Allah the Almighty has enjoined upon the Muslims fasting the month of Ramadan, and He has promised a great reward to those who fast. Because the virtue of fasting is so great, Allah has not specified the reward for it, rather He said – in a sacred hadith (i.e., hadith Qudsi)– “Fasting is for Me, and I shall reward for it.” (Related by Al-Bukhari and Muslim) The virtues of the month of Ramadan are so many. Allah promised those who perform proper fasting to forgive their sins. The Messenger of Allah said, “Whoever fasts Ramadan out of faith and seeking Allah’s reward, his previous sins will be forgiven.’” (Narrated by Al-Bukhari) In light of these Hadiths and merits of fasting, one should be earnestly keen to fast even if it causes them much exhaustion and weariness.

Concerning this topic, the scholars mention certain excuses for which fasting may be avoiding . Sheikh `Atiyyah Saqr, states:

Concerning the legal excuses that allow one not to observe the fasting of Ramadan, Allah, Exalted be He, says: “And whoever of you is sick or on a journey, (let him fast the same) number of other days; He desires not hardship for you.” (Al-Baqarah: 185) Sickness (referred to in this verse) that is considered a legal excuse for not observing the fast of Ramadan is that which occurs, becomes urgent, or is aggravated, as a result of fasting.

The same ruling applies to one whose work requires hard labor, so that he cannot observe fast during his work hours, and, at the same time, he has no other means to earn his living. For instance, a baker who works in the daytime where it is so hot that fasting becomes unbearable.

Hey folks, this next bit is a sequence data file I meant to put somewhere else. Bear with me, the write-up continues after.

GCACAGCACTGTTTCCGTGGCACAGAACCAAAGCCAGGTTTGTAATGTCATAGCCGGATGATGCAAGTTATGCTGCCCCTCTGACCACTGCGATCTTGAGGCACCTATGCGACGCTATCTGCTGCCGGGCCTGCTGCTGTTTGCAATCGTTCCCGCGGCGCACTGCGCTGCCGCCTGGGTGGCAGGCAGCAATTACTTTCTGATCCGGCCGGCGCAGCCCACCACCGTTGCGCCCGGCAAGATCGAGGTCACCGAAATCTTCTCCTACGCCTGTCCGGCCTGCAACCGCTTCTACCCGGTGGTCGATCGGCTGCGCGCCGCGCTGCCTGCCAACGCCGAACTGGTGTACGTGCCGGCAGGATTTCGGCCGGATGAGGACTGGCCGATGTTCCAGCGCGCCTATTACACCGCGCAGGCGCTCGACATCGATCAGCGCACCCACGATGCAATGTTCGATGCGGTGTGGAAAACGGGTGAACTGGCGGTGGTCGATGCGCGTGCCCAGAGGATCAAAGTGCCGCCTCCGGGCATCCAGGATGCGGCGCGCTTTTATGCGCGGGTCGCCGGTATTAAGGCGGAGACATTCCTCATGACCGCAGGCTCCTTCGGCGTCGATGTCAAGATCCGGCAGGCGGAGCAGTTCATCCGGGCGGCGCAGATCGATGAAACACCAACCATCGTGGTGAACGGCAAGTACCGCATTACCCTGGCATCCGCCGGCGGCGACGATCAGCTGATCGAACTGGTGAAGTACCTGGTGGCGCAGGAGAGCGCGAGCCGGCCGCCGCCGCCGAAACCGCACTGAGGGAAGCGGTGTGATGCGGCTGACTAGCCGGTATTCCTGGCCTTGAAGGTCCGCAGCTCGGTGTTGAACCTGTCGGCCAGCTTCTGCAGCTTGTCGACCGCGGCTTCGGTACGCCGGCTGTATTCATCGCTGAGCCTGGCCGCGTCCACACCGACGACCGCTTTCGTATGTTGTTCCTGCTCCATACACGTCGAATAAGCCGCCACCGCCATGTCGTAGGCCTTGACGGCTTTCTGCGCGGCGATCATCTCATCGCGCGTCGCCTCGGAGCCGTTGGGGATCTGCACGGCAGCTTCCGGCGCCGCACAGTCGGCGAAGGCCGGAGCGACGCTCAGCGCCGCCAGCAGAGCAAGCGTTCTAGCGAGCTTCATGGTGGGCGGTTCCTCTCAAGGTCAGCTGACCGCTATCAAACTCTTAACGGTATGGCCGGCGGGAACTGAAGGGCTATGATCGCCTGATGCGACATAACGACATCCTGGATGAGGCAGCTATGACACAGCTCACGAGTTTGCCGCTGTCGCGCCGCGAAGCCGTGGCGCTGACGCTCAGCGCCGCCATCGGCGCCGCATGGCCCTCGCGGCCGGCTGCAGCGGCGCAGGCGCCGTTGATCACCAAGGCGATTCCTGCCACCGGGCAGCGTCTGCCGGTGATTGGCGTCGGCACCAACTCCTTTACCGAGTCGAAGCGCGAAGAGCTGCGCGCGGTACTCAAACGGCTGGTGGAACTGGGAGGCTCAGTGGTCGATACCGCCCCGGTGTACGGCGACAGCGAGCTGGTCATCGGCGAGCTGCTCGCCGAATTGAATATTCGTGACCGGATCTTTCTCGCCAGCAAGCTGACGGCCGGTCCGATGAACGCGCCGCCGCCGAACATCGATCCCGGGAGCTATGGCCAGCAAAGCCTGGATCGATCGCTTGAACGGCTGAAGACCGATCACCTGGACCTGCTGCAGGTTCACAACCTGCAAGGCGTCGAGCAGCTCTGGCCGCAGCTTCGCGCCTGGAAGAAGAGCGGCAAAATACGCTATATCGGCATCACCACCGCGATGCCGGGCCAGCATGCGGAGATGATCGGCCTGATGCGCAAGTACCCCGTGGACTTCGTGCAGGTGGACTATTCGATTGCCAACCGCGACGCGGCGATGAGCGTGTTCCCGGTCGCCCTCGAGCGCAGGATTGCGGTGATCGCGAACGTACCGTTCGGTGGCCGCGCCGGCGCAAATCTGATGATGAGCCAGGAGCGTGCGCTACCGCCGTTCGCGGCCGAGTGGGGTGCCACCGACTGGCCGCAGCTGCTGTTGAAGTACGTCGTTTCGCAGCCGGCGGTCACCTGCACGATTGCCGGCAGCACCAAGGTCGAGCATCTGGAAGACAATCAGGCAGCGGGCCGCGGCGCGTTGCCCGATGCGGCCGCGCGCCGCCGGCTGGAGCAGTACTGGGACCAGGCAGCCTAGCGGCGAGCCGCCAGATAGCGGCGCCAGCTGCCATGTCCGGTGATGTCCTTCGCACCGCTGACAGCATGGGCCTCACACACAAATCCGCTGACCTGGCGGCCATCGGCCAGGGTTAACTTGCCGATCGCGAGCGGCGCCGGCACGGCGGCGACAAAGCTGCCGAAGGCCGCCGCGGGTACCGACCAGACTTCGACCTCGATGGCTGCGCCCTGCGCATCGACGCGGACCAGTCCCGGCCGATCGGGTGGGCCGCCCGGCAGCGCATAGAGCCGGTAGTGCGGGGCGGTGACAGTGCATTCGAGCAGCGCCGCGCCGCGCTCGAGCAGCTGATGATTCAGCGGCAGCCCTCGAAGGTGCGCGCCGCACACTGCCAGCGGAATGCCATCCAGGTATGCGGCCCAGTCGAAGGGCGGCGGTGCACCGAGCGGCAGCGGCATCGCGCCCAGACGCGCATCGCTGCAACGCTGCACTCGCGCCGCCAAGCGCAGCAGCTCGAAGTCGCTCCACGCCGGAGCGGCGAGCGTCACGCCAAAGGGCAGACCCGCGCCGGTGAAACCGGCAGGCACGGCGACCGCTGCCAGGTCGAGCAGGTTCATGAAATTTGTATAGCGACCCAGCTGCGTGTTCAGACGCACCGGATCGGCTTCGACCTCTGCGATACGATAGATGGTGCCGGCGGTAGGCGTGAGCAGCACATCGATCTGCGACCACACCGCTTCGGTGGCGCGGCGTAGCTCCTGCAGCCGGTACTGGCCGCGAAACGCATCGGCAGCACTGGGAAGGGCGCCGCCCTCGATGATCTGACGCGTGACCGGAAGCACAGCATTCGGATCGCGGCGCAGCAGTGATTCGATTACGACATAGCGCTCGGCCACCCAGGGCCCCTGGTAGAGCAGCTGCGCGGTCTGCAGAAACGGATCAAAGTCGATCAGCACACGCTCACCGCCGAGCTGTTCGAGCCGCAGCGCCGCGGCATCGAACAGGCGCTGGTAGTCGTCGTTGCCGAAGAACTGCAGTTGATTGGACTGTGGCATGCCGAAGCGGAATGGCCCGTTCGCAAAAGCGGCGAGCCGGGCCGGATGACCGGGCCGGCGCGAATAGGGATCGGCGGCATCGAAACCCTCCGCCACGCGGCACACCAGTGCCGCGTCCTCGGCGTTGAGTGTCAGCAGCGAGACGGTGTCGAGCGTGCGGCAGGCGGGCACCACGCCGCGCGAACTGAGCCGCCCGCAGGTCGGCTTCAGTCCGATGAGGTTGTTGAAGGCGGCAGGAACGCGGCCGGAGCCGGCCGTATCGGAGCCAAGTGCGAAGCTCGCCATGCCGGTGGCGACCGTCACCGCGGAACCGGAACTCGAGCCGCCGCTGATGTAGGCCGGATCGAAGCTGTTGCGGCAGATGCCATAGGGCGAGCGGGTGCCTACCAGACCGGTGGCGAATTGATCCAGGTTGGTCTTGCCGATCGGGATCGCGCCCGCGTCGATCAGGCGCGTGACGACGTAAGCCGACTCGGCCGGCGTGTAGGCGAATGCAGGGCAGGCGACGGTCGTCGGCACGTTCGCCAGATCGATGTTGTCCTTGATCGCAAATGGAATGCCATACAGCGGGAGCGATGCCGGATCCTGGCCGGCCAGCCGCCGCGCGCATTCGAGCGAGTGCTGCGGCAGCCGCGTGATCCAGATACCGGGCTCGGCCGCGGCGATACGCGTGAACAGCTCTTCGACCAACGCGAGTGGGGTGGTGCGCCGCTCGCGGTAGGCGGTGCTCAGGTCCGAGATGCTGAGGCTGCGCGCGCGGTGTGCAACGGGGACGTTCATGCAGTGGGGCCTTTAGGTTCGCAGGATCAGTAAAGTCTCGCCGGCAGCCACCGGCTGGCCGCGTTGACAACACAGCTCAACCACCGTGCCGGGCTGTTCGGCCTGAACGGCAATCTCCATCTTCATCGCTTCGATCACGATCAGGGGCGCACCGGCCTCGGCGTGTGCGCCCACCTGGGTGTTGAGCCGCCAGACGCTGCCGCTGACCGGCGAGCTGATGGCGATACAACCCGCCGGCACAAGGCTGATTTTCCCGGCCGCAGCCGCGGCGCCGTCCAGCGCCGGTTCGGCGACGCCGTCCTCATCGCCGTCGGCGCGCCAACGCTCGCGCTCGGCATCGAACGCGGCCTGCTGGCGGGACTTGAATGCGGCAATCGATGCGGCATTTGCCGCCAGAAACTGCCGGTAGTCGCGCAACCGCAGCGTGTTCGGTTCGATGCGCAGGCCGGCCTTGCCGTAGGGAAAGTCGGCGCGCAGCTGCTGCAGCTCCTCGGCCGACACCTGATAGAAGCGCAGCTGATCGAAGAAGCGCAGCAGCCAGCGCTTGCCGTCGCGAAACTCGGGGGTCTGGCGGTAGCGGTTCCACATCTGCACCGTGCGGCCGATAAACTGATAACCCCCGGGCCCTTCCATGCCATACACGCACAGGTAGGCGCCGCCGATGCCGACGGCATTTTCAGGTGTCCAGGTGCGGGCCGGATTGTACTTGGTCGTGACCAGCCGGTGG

However, one must bear in mind that legal excuses – such as illness and hard labor – must be actually found, and not just imagined or expected.”

From the aforementioned, it is clear that grief or tiredness is not included in the legal excuses to avoid fasting. Allah, Exalted be He, ordered people to exercise patience in cases of calamities and to seek the help in this regard by means of prayer and other acts of worship. So, excuses like weakness of body or tiredness as a result of an examination, death of  a close relative or calamity etc. are not valid excuses to break fast. In fact, one who finds him or her self in this situation should remain calm and be patient for that is rewarding.

The Messenger of Allah (peace and blessings of Allah be upon him) said: “When a person’s child dies, Allah says to His angels, ‘You have taken the child of My slave.’ They say, ‘Yes.’ He says, ‘You have taken the apple of his eye.’ They say, ‘Yes.’ He says, ‘What did My slave say?’ They say, ‘He praised You and said “Inna lillah wa inna ilayhi raji`un (Verily to Allah we belong and unto Him is our return).’ Allah then says, ‘Build for My slave a house in Paradise and call it the house of praise.’” (Related by Al-Tirmidhi).

As for a Muslim who broke his fast or did not fast due to some of those invalid reasons, he should repent to Allah as seek forgiveness from breaking his fasting. Asides, he should make up for missed fasts and never repeat that sinful act again.

It should be noted that not every kind of tiredness or hardship is regarded as an excuse which makes it permissible not to fast in Ramadan. In most cases, fasting causes bearable tiredness and hardship, but this is not an excuse to avoid fasting. In fact, for tiredness to be an excuse for breaking fast, it must be so great that a person fears death or sickness if he or she fasts in that situation; and in this case it takes the ruling of sickness which the Sharia considers a valid excuse for breaking fast or not fasting.

May Allah guide us to what pleases Him